Forward Detachment Knabe was taken under fire by two enemy escort destroyers in the Bay of Sollum, and repulsed an enemy attack supported by 4 batteries. A.A.3 reported one heavy naval unit and 3 escort destroyers off Bardia. The battalion changed its position to 5km south of Bardia to escape observation from the sea.[7]

Throughout all these days, since the encirclement of Tobruk the English had complete air superiority at Tobruk, and in rolling operations bombed the besieging troops every day. In verbal conferences the commanding general of X.Fliegerkorps confirmed the impending tasking of fighter forces to the Commander of the D.A.K.


[1]62nd Infantry is one of the oldest units in the Italian army, still in existence. It dates back to 1861, and was formed of units from the old army of Sardinia, and is today based in Sicily.

[2]Based on Leo Niehorster’s OOB for the Italian motorised division (at this link), this would mean that in effect only one rifle battalion had arrived.

[3]See also this older post at this link.

[4]Corporal Edmondson’s VC citation reads as follows:

‘War Office, 1st July, 1941.

The KING has been graciously pleased to approve the posthumous award of the VICTORIA CROSS to:—

No. 15705 Corporal John Hurst Edmondson, Australian Military Forces.

On the night of 13th–14th April, 1941, a party of German infantry
broke through the wire defences at Tobruk, and established themselves
with at least six machine guns, mortars and two small field pieces. It
was decided to attack them with bayonets, and a party consisting of one
officer, Corporal Edmondson and five privates, took part in the charge.
During the counter-attack Corporal Edmondson was wounded in the neck and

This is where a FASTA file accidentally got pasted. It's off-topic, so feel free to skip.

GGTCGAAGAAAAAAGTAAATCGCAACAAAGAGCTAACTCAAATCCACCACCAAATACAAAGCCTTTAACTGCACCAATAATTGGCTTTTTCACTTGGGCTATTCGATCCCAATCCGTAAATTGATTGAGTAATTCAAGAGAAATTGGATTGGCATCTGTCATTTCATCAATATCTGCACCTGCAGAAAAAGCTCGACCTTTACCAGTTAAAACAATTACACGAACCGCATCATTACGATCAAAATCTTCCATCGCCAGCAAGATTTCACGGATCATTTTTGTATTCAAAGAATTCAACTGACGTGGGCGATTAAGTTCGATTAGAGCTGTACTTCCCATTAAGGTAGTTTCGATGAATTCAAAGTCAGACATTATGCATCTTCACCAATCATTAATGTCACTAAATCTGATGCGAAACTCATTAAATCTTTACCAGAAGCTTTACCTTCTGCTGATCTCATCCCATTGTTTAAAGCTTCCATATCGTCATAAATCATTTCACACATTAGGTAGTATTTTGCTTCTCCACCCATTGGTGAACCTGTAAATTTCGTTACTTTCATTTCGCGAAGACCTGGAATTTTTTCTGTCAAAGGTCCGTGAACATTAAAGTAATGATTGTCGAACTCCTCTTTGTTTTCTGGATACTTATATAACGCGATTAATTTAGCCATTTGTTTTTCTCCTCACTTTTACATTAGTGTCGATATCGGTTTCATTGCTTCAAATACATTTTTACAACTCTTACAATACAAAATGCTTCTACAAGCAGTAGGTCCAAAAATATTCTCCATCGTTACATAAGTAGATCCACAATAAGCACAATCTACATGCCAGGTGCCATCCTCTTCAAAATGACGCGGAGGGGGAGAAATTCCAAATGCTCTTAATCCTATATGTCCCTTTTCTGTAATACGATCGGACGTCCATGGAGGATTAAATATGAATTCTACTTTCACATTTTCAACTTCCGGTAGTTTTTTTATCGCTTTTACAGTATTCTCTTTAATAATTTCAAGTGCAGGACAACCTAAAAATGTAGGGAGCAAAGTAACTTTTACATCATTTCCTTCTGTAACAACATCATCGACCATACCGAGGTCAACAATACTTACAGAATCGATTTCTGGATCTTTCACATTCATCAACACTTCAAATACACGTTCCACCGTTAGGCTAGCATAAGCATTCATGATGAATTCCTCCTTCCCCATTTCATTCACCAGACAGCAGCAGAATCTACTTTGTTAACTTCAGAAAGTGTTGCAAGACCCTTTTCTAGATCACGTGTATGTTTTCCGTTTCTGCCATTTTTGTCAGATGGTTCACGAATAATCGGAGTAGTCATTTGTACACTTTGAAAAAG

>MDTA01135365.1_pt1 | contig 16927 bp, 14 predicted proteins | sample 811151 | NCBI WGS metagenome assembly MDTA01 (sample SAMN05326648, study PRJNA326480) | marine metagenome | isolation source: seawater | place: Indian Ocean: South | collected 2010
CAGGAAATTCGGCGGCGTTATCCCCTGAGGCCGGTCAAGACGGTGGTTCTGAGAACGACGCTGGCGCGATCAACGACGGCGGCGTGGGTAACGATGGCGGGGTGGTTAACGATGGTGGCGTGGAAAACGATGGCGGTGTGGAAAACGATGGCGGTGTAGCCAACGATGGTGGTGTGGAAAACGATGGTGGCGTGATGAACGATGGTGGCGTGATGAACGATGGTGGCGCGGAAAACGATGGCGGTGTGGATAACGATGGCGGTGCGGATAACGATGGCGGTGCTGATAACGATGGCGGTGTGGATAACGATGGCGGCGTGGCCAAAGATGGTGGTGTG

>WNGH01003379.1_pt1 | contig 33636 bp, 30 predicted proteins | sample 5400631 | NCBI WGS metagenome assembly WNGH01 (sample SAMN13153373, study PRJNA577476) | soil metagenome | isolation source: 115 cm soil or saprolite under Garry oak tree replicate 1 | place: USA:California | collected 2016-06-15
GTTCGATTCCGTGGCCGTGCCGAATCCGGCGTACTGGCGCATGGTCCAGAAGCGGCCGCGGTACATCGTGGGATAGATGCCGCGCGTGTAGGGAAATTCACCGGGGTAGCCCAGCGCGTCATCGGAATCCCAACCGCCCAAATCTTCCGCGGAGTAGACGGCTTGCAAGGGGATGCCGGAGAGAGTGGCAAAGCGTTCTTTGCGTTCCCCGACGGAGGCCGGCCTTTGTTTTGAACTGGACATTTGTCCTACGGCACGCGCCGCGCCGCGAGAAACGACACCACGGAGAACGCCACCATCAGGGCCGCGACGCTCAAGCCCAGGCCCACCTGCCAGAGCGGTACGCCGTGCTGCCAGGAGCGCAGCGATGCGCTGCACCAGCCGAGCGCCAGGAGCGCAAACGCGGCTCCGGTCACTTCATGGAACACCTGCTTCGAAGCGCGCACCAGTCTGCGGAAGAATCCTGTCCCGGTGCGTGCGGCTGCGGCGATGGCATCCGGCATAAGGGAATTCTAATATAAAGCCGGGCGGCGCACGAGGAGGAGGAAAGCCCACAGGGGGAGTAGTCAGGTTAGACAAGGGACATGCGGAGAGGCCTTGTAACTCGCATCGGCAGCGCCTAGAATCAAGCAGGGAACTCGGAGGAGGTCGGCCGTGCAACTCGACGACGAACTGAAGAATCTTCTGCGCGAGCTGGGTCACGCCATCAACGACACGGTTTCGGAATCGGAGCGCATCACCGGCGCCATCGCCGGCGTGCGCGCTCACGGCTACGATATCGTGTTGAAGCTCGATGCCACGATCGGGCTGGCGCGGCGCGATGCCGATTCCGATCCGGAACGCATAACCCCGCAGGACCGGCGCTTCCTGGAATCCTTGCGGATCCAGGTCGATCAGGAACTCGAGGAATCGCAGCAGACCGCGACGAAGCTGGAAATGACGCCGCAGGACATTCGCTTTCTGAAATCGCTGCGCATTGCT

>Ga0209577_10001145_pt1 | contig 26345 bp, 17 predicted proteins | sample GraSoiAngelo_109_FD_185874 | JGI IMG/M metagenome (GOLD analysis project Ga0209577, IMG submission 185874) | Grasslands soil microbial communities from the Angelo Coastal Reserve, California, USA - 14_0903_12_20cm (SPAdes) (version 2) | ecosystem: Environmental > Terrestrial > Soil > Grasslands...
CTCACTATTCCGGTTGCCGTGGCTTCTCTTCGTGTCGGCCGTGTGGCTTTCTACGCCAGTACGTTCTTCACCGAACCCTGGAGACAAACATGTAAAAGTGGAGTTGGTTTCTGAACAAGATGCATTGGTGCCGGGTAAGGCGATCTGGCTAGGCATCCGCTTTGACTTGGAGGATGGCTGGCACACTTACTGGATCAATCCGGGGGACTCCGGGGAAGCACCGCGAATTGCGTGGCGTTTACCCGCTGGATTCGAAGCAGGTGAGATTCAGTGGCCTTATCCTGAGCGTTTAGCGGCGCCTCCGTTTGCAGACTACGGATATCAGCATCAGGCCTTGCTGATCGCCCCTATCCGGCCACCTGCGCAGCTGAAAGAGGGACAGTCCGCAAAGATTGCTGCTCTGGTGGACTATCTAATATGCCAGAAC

stomach but continued to advance under heavy fire and killed one enemy
with his bayonet. Later, his officer had his bayonet in one of the enemy
and was grasped about the legs by him, when another attacked him from
behind. He called for help, and Corporal Edmondson, who was some yards
away, immediately came to his assistance and in spite of his wounds,
killed both of the enemy. This action undoubtedly saved his officer’s

‘Shortly after returning from this successful counter-attack, Corporal
Edmondson died of his wounds. His actions throughout the operations were
outstanding for resolution, leadership and conspicuous bravery.


John Edmondson 010576

Studio portrait of Corporal John Hurst Edmondson VC, the first Australian to be awarded the Victoria Cross in World War II. He was posthumously awarded the VC for his actions on 13 April, 1941 in Tobruk, Libya. Wikipedia.

[5]Colonel von Herff joined the SS in November 1941 at the invitation of Himmler and rose to Major General there. He survived the war by a few months, but died of a stroke while in captivity in September 1945. He was involved in the brutal suppression of the Warsaw Ghetto uprising in 1943, and had knowledge of the Nazi activities to destroy the European Jews and other unwanted groups of society.

[6]Rifle Regiment 115 – motorised infantry.

[7]This was the preliminary to a landing attempt from the sea.